Struggling Sumner businesses join forces

TAMLYN STEWART
Last updated 05:00 26/04/2013
Sumner Business Association,
DAVID HALLETT/Fairfax NZ

TOUGH TIMES: Kath Cross and other members of the Sumner Business Association have been working hard to entice customers back.

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Photographs and footage of rockfalls and houses teetering on clifftops did little to help business in the seaside town of Sumner after the February earthquake.

"It looked shocking. It became apparent very quickly we needed to get together and help [improve] the public perception," Sumner Business Association facilitator Kath Cross said.

Once the containers were in place and it was safe, businesses worked together to encourage locals and tourists back to the area.

The 30 businesses advertised collectively in local print media, set up the Sumner Village website which lists local businesses, and held two street parties and other events to get Christchurch thinking about Sumner as a destination for dining, relaxing and shopping, Cross said.

The business group has published a tourist brochure for the village which is in place at i-Site, the Christchurch information centre, and other South Island locations.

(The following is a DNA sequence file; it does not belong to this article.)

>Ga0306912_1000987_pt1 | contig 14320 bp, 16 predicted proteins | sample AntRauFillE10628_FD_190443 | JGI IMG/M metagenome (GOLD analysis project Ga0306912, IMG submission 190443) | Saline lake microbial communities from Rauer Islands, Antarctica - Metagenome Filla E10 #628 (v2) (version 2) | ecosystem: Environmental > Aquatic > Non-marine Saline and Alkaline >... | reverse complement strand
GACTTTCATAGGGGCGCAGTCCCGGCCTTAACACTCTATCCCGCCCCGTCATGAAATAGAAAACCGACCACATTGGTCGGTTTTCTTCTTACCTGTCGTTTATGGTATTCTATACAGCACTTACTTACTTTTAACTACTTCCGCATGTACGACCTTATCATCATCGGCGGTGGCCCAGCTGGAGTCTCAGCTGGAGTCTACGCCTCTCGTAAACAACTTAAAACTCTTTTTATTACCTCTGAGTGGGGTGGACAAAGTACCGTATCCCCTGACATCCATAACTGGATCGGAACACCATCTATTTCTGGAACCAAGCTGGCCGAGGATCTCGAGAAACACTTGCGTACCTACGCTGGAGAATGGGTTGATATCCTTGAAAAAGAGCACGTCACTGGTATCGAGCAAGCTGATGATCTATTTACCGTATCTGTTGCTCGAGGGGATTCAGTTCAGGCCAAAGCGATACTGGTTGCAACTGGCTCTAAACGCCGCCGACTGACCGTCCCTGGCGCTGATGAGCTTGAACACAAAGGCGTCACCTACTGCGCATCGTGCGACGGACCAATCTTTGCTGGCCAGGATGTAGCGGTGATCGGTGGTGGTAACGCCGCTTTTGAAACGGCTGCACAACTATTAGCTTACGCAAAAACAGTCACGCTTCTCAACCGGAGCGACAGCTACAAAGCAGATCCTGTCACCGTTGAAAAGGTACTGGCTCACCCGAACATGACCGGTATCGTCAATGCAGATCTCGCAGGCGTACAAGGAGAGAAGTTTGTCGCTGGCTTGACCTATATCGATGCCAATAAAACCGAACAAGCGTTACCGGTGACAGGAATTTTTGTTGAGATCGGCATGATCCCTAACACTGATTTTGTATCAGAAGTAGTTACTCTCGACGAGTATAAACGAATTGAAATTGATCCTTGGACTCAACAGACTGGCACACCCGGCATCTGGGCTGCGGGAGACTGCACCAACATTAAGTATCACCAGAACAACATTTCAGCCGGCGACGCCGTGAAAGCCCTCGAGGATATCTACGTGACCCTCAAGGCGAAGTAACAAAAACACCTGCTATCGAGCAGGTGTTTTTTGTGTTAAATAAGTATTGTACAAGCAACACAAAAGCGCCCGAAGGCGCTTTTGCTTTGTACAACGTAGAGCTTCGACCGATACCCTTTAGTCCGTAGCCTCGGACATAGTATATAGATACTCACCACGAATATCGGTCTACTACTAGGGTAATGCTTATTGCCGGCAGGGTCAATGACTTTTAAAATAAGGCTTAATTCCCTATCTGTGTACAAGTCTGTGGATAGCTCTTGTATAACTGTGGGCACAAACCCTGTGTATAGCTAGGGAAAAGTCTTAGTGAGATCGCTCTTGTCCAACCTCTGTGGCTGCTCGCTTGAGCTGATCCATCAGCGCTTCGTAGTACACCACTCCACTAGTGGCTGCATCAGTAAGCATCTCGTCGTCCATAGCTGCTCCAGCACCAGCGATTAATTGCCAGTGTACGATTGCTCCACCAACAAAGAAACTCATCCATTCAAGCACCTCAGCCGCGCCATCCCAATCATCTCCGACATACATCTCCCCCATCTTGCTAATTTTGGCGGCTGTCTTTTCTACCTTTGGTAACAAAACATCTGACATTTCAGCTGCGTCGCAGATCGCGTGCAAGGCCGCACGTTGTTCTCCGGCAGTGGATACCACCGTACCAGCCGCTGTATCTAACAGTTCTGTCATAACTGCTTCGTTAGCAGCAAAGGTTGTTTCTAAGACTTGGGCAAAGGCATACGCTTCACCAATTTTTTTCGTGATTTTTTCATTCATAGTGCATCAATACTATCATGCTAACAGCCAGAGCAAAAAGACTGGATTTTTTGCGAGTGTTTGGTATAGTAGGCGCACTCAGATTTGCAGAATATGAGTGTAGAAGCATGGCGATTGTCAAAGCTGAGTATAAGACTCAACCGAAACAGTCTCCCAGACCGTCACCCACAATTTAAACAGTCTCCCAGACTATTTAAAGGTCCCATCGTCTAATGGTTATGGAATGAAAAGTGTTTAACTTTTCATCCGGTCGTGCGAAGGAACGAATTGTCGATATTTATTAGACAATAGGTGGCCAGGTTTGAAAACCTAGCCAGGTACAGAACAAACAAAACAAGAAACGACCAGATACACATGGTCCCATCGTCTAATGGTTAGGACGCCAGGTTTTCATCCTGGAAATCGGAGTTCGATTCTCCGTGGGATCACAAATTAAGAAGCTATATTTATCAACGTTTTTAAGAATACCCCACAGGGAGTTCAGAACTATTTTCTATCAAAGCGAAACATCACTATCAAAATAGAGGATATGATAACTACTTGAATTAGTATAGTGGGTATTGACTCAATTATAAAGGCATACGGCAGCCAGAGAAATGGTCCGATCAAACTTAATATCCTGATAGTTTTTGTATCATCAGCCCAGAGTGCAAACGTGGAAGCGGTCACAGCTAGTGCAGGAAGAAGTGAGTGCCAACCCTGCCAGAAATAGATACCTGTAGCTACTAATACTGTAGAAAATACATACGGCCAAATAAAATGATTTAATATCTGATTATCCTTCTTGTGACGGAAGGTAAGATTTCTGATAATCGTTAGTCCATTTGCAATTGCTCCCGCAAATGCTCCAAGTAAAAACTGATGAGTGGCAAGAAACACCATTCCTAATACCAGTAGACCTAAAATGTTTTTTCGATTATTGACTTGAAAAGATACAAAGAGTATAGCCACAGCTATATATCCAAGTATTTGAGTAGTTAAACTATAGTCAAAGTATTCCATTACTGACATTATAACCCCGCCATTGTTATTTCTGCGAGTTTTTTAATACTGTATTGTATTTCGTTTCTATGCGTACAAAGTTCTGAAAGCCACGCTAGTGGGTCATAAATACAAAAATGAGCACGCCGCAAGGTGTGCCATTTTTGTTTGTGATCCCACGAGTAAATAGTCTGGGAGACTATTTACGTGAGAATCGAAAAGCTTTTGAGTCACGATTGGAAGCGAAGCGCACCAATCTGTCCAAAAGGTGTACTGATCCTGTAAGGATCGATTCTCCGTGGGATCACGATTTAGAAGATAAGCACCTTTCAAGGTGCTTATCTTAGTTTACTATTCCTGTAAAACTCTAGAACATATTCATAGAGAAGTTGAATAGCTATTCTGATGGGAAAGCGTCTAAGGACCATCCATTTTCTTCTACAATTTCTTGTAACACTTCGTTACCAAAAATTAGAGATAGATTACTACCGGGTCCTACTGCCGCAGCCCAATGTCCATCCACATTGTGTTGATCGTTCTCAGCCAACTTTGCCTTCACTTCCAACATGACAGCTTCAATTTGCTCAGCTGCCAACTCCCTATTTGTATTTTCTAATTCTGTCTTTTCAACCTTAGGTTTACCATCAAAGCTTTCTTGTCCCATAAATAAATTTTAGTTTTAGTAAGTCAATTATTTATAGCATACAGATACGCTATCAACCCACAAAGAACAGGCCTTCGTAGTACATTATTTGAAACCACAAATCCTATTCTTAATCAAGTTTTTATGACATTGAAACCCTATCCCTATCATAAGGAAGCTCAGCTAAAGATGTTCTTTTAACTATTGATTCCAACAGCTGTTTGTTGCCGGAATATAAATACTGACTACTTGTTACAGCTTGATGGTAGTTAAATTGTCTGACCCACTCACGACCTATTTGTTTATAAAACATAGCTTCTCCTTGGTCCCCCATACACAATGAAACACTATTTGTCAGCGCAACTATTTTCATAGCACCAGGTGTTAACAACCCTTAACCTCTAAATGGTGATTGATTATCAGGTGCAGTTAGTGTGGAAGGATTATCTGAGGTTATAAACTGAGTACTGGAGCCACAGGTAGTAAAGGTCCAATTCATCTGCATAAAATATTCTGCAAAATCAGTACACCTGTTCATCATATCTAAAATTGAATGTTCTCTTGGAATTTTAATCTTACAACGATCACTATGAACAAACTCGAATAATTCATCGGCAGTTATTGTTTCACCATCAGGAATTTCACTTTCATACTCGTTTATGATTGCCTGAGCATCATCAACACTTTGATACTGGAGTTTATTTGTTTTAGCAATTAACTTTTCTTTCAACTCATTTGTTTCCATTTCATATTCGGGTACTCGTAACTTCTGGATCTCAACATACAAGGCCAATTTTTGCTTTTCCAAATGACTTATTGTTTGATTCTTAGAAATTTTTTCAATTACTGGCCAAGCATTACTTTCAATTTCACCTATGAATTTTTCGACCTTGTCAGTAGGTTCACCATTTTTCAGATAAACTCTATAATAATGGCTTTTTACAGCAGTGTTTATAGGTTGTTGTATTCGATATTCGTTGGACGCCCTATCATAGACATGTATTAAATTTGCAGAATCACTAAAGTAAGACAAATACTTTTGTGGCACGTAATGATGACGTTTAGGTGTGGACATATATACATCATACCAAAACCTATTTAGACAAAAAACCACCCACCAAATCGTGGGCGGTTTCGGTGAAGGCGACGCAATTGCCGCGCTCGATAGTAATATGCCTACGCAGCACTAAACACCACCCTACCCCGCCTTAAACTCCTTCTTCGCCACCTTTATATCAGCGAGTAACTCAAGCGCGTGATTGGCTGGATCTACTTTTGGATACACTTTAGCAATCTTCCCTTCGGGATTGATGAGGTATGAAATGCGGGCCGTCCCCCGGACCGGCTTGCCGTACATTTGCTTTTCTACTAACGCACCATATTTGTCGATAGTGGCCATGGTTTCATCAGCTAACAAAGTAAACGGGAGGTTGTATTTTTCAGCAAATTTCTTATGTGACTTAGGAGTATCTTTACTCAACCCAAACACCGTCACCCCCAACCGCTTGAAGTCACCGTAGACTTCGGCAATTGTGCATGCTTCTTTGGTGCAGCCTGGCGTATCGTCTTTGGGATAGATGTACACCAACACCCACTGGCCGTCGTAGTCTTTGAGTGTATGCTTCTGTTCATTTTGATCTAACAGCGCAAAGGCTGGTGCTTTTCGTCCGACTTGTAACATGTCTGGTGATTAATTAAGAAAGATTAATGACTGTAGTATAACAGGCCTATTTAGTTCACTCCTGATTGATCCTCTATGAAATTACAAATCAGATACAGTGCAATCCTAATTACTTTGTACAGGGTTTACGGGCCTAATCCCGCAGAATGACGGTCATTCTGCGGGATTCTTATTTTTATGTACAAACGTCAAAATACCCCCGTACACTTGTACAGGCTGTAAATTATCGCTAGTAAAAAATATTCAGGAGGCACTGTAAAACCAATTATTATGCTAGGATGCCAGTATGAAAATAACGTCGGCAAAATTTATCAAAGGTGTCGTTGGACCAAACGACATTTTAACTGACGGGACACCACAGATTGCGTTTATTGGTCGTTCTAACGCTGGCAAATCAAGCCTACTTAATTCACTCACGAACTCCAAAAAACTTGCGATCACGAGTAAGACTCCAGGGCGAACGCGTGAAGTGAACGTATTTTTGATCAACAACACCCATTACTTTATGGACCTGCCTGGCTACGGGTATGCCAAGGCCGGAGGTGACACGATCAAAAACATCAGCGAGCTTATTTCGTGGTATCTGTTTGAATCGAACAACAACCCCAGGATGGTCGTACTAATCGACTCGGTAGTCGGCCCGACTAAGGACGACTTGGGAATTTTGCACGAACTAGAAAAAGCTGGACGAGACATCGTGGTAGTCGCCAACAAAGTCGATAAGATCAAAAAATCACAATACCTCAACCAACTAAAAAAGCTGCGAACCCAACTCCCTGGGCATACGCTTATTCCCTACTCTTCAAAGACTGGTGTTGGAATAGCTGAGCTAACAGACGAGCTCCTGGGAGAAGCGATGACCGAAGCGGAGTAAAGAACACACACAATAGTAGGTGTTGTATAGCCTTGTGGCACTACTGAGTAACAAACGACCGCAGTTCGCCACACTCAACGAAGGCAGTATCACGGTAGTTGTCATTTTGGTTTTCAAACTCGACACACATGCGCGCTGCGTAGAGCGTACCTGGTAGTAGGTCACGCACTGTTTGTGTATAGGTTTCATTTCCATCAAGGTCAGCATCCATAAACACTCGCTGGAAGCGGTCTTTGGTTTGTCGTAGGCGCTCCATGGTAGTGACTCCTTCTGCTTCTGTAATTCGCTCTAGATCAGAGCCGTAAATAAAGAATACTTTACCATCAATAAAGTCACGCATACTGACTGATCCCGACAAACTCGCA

It was hard to measure the benefits but there were now tourists walking around Sumner with the brochure in their hands, she said.

Her own business, The Cornershop Bistro, had seen a dropoff in evening patrons from Christchurch during the week, and now relied predominantly on local customers. The businesses were all working hard to share that pie, she said.

Salt Bar Cafe and Restaurant was one of the first businesses in Sumner to reopen after the earthquakes. Co-owner Carolyn Hereora said Salt reopened as soon as power was restored, three weeks after the quake, and served as a place for people to meet.

"There was nothing else out there."

Now, with more businesses open and fewer people living in the area, the restaurant was not as busy as it had been then.

"Business is so fickle, like the weather," Hereora said.

But the joint marketing opportunities created through the association had helped alleviate that.

The marketing effort to coax people from the city to Sumner was proving successful. While a street party did not necessarily translate into a full restaurant, each event meant an extra handful of customers per business that they otherwise would not have had.

There was strength in numbers, she said.

"Because everyone is basically owner-operators, juggling their family and their business, with everyone together doing it, it takes the pressure off."

Business is still a struggle for Village Grape owners Debbie and Wayne Hardaker.

Still operating out of containers and a tent after the earthquake damaged their Mariner St building, they are still waiting to hear when their landlord will rebuild their premises.

Half their customer base disappeared after the earthquakes as people moved out of the area, and there were fewer tourists than before the quakes.

It was important for people to support their local businesses, and that was the key driver of the Sumner Business Association - to encourage residents to shop locally, Debbie Hardaker said.

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